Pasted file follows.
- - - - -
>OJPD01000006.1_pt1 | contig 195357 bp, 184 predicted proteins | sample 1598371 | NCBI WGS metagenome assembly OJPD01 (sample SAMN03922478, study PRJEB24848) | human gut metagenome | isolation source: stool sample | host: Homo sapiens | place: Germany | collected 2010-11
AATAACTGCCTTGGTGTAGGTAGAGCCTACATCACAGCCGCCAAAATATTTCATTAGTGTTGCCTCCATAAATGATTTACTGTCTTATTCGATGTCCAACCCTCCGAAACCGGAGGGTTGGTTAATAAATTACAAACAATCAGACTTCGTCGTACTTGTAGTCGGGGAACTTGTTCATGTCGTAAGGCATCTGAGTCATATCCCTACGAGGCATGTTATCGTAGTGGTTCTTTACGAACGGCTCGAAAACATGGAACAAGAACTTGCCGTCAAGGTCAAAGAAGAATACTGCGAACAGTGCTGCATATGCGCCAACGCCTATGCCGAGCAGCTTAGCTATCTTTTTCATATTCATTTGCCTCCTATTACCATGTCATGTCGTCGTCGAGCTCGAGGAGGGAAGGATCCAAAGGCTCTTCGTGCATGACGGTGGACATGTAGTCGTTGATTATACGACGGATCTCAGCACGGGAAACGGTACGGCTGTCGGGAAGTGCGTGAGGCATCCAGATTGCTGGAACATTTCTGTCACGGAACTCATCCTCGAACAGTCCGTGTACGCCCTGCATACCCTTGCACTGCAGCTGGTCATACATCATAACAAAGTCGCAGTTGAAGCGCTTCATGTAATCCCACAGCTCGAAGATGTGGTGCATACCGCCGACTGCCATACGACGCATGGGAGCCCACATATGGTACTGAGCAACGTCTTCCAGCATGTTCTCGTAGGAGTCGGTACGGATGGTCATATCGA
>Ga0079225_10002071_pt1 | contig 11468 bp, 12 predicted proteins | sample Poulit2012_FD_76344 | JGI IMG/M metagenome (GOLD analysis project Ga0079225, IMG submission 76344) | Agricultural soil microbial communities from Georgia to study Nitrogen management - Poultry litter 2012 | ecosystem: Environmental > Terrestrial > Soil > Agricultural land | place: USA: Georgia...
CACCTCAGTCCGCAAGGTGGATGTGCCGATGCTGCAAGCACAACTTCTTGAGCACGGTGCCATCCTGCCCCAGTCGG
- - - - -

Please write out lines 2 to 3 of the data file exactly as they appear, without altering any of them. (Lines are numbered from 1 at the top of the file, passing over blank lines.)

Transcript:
AATAACTGCCTTGGTGTAGGTAGAGCCTACATCACAGCCGCCAAAATATTTCATTAGTGTTGCCTCCATAAATGATTTACTGTCTTATTCGATGTCCAACCCTCCGAAACCGGAGGGTTGGTTAATAAATTACAAACAATCAGACTTCGTCGTACTTGTAGTCGGGGAACTTGTTCATGTCGTAAGGCATCTGAGTCATATCCCTACGAGGCATGTTATCGTAGTGGTTCTTTACGAACGGCTCGAAAACATGGAACAAGAACTTGCCGTCAAGGTCAAAGAAGAATACTGCGAACAGTGCTGCATATGCGCCAACGCCTATGCCGAGCAGCTTAGCTATCTTTTTCATATTCATTTGCCTCCTATTACCATGTCATGTCGTCGTCGAGCTCGAGGAGGGAAGGATCCAAAGGCTCTTCGTGCATGACGGTGGACATGTAGTCGTTGATTATACGACGGATCTCAGCACGGGAAACGGTACGGCTGTCGGGAAGTGCGTGAGGCATCCAGATTGCTGGAACATTTCTGTCACGGAACTCATCCTCGAACAGTCCGTGTACGCCCTGCATACCCTTGCACTGCAGCTGGTCATACATCATAACAAAGTCGCAGTTGAAGCGCTTCATGTAATCCCACAGCTCGAAGATGTGGTGCATACCGCCGACTGCCATACGACGCATGGGAGCCCACATATGGTACTGAGCAACGTCTTCCAGCATGTTCTCGTAGGAGTCGGTACGGATGGTCATATCGA
>Ga0079225_10002071_pt1 | contig 11468 bp, 12 predicted proteins | sample Poulit2012_FD_76344 | JGI IMG/M metagenome (GOLD analysis project Ga0079225, IMG submission 76344) | Agricultural soil microbial communities from Georgia to study Nitrogen management - Poultry litter 2012 | ecosystem: Environmental > Terrestrial > Soil > Agricultural land | place: USA: Georgia...